Senior political journalist Saba Naqvi has been in the know of Bhartiya Janta Party for over the last two decades as she covered the party’s developments as a beat reporter. She saw the ups and the downs and everything in between in the party from the times of Atal Bihari Vajpayee becoming India’s Prime Minister to PM Narendra Modi swearing-in 2014. In all these years Naqvi forged deep relations with party aides and claims that her Muslim identity was “never an issue in her mind”. She recently came out with her New book ‘Shades of Saffron- From Vajpayee to Modi’ where she reveals how she has seen the ruling party grow and evolve from “the brash new kid on the block” to a “closed party where only two individuals have real power”.


Speaking about her process of writing the book and re-visiting history, she told SheThePeople.TV, “I spoke to people who had links to the Modi campaign of 2014 to get fresh perspectives. I also visited the new BJP headquarters for the same.

For the Vajpayee era, I revisited my old stories and did some research to fill the gaps. Both LK Advani’s book, My Country My Life, and Jaswant Singh’s Call to Honour helped fill gaps about events such as the Kargil war and the Pokhran tests.”

Saba Naqvi
Shades Of Saffron, Picture Credit: Westland

Like everything progresses, the party has also re-invented itself many times in the past, BJP started with being the most open party with multiple sources of information, said Naqvi. “It was a very talkative party, the brash new kid on the block. Leaders competed for power. Even Vajpayee had to deal with constant questioning and undermining, which was healthy in a certain way.

Now the BJP is a closed party where only two individuals have real power. The rest have become beneficiaries of power not the yielders of it,” she added on her view of the party’s evolution.


What has been one of the major achievements of the party is that it gave many capable women a chance to become powerful cabinet ministers. It has put many women at the forefront whether it is in the External Affairs ministry or the Defence Ministry. Naqvi talked about gender diversity in the party, “There are lots of women in the BJP. Sushma Swaraj, Smriti Irani, Uma Bharti to name a few. I think it’s wonderful they have appointed a woman, Nirmala Sitharaman, the country’s Defence Minister as it has a symbolic power to that.”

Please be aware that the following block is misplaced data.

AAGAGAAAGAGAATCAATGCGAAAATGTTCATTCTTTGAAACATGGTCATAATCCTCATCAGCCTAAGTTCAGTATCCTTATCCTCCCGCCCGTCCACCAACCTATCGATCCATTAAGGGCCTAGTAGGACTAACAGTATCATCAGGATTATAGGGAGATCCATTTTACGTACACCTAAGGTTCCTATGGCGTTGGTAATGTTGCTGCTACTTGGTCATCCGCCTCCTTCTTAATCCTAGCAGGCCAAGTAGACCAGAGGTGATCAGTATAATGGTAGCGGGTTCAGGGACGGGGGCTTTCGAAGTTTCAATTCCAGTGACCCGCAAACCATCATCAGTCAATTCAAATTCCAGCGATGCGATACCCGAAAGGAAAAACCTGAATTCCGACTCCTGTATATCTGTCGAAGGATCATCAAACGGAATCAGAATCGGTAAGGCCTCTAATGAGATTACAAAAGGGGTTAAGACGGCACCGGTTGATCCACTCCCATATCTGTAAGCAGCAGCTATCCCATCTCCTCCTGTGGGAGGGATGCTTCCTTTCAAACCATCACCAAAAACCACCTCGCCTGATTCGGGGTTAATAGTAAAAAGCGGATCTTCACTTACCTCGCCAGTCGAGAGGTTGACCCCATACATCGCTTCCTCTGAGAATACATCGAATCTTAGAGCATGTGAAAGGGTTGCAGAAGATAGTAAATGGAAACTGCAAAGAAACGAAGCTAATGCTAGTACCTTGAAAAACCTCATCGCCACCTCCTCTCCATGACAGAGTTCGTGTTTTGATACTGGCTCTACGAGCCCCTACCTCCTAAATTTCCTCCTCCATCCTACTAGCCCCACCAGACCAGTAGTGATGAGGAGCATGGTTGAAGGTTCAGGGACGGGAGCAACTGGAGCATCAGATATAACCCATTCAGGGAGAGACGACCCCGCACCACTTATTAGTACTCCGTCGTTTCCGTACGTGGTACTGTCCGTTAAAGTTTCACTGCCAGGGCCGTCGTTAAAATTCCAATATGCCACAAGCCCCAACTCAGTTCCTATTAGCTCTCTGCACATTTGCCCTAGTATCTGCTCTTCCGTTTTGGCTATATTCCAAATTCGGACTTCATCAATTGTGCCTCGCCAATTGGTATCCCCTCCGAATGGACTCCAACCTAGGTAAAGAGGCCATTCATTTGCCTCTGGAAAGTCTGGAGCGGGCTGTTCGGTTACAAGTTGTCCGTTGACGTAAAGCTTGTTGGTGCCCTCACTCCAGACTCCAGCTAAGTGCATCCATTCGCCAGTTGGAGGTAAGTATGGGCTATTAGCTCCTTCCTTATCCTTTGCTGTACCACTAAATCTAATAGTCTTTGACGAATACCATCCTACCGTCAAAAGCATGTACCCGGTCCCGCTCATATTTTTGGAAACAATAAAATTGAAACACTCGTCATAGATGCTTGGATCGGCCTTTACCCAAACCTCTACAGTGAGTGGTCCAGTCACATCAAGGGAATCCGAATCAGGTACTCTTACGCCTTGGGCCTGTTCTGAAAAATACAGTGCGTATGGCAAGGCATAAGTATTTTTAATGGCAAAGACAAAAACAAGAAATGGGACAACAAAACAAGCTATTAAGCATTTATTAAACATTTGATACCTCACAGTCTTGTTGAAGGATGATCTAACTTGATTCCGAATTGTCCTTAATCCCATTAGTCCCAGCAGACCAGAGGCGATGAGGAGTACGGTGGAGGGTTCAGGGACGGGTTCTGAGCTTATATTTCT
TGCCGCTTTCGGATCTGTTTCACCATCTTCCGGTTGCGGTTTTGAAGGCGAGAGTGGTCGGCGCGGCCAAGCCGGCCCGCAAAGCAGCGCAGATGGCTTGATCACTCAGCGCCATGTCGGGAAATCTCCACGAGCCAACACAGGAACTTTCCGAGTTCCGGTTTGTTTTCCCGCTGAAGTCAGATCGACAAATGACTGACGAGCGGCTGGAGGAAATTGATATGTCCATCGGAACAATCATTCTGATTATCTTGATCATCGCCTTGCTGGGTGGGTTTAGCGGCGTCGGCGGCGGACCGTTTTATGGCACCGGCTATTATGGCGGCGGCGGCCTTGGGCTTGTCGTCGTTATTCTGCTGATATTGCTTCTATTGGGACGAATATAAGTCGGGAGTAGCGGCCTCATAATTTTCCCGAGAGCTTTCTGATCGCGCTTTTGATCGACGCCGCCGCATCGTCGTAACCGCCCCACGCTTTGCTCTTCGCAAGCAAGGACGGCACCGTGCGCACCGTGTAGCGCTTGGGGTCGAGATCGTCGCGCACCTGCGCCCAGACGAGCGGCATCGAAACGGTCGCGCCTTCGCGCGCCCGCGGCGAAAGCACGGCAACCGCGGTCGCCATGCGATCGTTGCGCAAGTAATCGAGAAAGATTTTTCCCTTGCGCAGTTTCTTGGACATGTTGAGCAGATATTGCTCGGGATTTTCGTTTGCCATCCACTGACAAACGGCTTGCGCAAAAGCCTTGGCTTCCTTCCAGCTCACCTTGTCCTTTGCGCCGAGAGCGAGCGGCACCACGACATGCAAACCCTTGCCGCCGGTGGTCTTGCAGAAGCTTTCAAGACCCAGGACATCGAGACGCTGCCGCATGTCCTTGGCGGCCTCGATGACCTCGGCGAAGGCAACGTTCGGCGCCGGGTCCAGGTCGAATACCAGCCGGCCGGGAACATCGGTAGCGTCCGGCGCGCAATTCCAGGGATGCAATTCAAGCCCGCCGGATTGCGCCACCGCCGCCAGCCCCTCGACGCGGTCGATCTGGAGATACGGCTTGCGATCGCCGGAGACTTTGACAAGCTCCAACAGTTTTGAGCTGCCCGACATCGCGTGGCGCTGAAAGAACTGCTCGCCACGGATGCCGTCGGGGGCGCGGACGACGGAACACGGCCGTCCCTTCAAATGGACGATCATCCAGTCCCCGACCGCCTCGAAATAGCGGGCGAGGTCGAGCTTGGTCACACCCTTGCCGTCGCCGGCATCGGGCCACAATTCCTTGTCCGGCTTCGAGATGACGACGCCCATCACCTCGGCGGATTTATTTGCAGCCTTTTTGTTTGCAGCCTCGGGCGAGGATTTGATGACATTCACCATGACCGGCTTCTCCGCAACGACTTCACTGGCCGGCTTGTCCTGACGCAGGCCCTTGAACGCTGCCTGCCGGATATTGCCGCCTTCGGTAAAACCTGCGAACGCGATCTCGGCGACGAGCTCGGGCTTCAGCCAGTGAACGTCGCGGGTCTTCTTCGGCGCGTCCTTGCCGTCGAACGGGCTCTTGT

However, she called it out on the fact that the party failed in fulfilling its promise of reservation for women in parliament. “The party has done nothing to address the question of reservation for women in parliament and real decision making is in the hands of men. It’s a moot question to ask again about how much real power these women really yield. Still, politics is a man’s world and I admire all the women who have come up the hard way as they are operating in an eco-system determined by men.”

Naqvi further elaborated on the women ministers of the party and said, “I think that in the space that she has Sushma Swaraj tries to do nice humane things that we should not underestimate. Nirmala inherited a complex ministry with a lot of baggage and she also has to wear the double hat of defending the party on certain occasions.

Smriti Irani was definitely a bad I & B minister for which she was removed. Uma Bharti is a mercurial personality and I’ve written about her in the book. She is rarely in the news for anything extra-ordinary she does as a minister.”